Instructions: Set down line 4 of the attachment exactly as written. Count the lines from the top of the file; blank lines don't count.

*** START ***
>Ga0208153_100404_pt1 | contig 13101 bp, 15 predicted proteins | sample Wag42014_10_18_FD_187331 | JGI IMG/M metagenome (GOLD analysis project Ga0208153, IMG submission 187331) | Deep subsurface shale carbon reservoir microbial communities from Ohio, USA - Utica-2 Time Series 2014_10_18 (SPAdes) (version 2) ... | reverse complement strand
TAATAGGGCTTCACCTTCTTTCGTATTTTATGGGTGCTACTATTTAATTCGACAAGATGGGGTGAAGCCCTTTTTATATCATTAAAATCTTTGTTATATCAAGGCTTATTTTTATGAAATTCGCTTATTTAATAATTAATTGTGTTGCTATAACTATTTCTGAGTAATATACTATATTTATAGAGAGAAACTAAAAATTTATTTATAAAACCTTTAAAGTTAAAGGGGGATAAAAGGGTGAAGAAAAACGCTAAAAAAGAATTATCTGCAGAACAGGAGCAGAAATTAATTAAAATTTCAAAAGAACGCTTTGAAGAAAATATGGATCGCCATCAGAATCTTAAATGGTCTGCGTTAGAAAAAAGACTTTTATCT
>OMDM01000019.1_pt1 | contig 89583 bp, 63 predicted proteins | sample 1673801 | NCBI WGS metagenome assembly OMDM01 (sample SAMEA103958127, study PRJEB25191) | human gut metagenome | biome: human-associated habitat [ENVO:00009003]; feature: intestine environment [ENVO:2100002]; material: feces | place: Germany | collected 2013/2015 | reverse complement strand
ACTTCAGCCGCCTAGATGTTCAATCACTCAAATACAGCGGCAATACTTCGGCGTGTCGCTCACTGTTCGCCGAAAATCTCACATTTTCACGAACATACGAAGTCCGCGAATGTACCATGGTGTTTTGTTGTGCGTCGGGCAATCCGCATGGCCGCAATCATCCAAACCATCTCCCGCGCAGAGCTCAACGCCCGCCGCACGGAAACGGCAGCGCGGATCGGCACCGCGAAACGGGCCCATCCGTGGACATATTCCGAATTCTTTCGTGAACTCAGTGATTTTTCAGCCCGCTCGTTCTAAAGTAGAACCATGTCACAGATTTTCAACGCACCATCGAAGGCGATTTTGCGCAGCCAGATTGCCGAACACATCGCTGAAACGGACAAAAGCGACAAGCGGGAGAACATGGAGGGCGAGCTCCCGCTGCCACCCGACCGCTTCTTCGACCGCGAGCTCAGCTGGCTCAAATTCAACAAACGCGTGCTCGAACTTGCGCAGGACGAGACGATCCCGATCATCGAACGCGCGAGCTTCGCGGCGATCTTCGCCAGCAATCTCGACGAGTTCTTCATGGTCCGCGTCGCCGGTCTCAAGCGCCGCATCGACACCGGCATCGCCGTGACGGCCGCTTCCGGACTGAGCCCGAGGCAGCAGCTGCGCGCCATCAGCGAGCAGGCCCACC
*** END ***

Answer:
ACTTCAGCCGCCTAGATGTTCAATCACTCAAATACAGCGGCAATACTTCGGCGTGTCGCTCACTGTTCGCCGAAAATCTCACATTTTCACGAACATACGAAGTCCGCGAATGTACCATGGTGTTTTGTTGTGCGTCGGGCAATCCGCATGGCCGCAATCATCCAAACCATCTCCCGCGCAGAGCTCAACGCCCGCCGCACGGAAACGGCAGCGCGGATCGGCACCGCGAAACGGGCCCATCCGTGGACATATTCCGAATTCTTTCGTGAACTCAGTGATTTTTCAGCCCGCTCGTTCTAAAGTAGAACCATGTCACAGATTTTCAACGCACCATCGAAGGCGATTTTGCGCAGCCAGATTGCCGAACACATCGCTGAAACGGACAAAAGCGACAAGCGGGAGAACATGGAGGGCGAGCTCCCGCTGCCACCCGACCGCTTCTTCGACCGCGAGCTCAGCTGGCTCAAATTCAACAAACGCGTGCTCGAACTTGCGCAGGACGAGACGATCCCGATCATCGAACGCGCGAGCTTCGCGGCGATCTTCGCCAGCAATCTCGACGAGTTCTTCATGGTCCGCGTCGCCGGTCTCAAGCGCCGCATCGACACCGGCATCGCCGTGACGGCCGCTTCCGGACTGAGCCCGAGGCAGCAGCTGCGCGCCATCAGCGAGCAGGCCCACC